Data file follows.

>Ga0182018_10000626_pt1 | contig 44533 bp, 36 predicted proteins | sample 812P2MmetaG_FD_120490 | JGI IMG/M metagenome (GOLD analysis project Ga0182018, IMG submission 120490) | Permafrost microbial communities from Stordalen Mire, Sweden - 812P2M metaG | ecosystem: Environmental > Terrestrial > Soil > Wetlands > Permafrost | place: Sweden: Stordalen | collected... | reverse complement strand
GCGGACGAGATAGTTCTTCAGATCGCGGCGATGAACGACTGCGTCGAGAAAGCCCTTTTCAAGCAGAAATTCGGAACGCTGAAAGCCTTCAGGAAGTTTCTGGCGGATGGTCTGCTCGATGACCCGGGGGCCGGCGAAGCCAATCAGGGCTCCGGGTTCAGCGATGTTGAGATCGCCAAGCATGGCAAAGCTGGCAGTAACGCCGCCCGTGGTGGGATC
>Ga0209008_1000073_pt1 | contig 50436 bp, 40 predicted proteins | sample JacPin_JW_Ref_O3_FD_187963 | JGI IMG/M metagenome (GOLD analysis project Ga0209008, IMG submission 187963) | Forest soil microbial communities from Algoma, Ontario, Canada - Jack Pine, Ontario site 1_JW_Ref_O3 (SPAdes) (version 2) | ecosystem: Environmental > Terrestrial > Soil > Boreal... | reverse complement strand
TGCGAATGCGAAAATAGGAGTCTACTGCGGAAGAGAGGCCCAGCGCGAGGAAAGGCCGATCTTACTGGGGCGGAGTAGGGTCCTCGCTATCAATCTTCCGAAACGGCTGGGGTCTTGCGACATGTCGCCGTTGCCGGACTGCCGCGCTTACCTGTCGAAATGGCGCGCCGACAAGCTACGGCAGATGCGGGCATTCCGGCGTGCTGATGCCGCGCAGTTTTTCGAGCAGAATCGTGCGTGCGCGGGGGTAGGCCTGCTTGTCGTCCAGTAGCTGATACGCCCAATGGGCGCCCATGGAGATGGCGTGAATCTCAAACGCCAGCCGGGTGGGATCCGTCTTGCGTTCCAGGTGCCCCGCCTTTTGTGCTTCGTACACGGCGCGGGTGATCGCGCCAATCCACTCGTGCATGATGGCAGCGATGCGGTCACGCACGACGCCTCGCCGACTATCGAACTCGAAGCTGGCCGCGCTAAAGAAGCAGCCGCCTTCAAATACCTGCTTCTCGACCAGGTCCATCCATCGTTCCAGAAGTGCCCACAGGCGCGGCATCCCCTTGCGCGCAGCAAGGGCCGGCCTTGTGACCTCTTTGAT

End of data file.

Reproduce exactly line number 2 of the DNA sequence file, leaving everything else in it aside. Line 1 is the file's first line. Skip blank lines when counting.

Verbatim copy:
GCGGACGAGATAGTTCTTCAGATCGCGGCGATGAACGACTGCGTCGAGAAAGCCCTTTTCAAGCAGAAATTCGGAACGCTGAAAGCCTTCAGGAAGTTTCTGGCGGATGGTCTGCTCGATGACCCGGGGGCCGGCGAAGCCAATCAGGGCTCCGGGTTCAGCGATGTTGAGATCGCCAAGCATGGCAAAGCTGGCAGTAACGCCGCCCGTGGTGGGATC